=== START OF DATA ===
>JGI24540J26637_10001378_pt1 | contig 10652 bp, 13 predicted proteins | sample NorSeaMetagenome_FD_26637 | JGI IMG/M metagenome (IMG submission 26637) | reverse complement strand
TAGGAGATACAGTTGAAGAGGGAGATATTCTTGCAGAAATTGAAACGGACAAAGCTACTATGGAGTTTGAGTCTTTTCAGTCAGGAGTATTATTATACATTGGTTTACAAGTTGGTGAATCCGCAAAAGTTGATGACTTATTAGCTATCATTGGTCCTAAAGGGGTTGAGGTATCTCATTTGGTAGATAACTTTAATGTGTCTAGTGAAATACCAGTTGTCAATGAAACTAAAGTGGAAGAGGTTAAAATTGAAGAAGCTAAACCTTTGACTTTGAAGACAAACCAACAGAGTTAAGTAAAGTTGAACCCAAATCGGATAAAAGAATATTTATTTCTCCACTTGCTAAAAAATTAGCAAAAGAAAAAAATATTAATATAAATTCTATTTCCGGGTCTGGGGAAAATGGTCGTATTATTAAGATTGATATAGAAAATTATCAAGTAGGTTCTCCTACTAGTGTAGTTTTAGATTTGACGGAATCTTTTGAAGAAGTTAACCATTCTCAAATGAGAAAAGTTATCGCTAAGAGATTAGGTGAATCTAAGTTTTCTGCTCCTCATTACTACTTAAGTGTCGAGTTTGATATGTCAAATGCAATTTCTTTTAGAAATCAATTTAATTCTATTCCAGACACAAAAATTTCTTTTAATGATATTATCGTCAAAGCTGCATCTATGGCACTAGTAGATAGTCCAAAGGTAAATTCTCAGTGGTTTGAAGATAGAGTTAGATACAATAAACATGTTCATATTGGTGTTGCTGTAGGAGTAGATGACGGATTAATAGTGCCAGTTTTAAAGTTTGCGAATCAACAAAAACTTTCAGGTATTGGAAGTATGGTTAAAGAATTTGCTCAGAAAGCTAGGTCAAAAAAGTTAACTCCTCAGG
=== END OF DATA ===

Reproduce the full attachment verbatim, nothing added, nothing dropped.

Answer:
>JGI24540J26637_10001378_pt1 | contig 10652 bp, 13 predicted proteins | sample NorSeaMetagenome_FD_26637 | JGI IMG/M metagenome (IMG submission 26637) | reverse complement strand
TAGGAGATACAGTTGAAGAGGGAGATATTCTTGCAGAAATTGAAACGGACAAAGCTACTATGGAGTTTGAGTCTTTTCAGTCAGGAGTATTATTATACATTGGTTTACAAGTTGGTGAATCCGCAAAAGTTGATGACTTATTAGCTATCATTGGTCCTAAAGGGGTTGAGGTATCTCATTTGGTAGATAACTTTAATGTGTCTAGTGAAATACCAGTTGTCAATGAAACTAAAGTGGAAGAGGTTAAAATTGAAGAAGCTAAACCTTTGACTTTGAAGACAAACCAACAGAGTTAAGTAAAGTTGAACCCAAATCGGATAAAAGAATATTTATTTCTCCACTTGCTAAAAAATTAGCAAAAGAAAAAAATATTAATATAAATTCTATTTCCGGGTCTGGGGAAAATGGTCGTATTATTAAGATTGATATAGAAAATTATCAAGTAGGTTCTCCTACTAGTGTAGTTTTAGATTTGACGGAATCTTTTGAAGAAGTTAACCATTCTCAAATGAGAAAAGTTATCGCTAAGAGATTAGGTGAATCTAAGTTTTCTGCTCCTCATTACTACTTAAGTGTCGAGTTTGATATGTCAAATGCAATTTCTTTTAGAAATCAATTTAATTCTATTCCAGACACAAAAATTTCTTTTAATGATATTATCGTCAAAGCTGCATCTATGGCACTAGTAGATAGTCCAAAGGTAAATTCTCAGTGGTTTGAAGATAGAGTTAGATACAATAAACATGTTCATATTGGTGTTGCTGTAGGAGTAGATGACGGATTAATAGTGCCAGTTTTAAAGTTTGCGAATCAACAAAAACTTTCAGGTATTGGAAGTATGGTTAAAGAATTTGCTCAGAAAGCTAGGTCAAAAAAGTTAACTCCTCAGG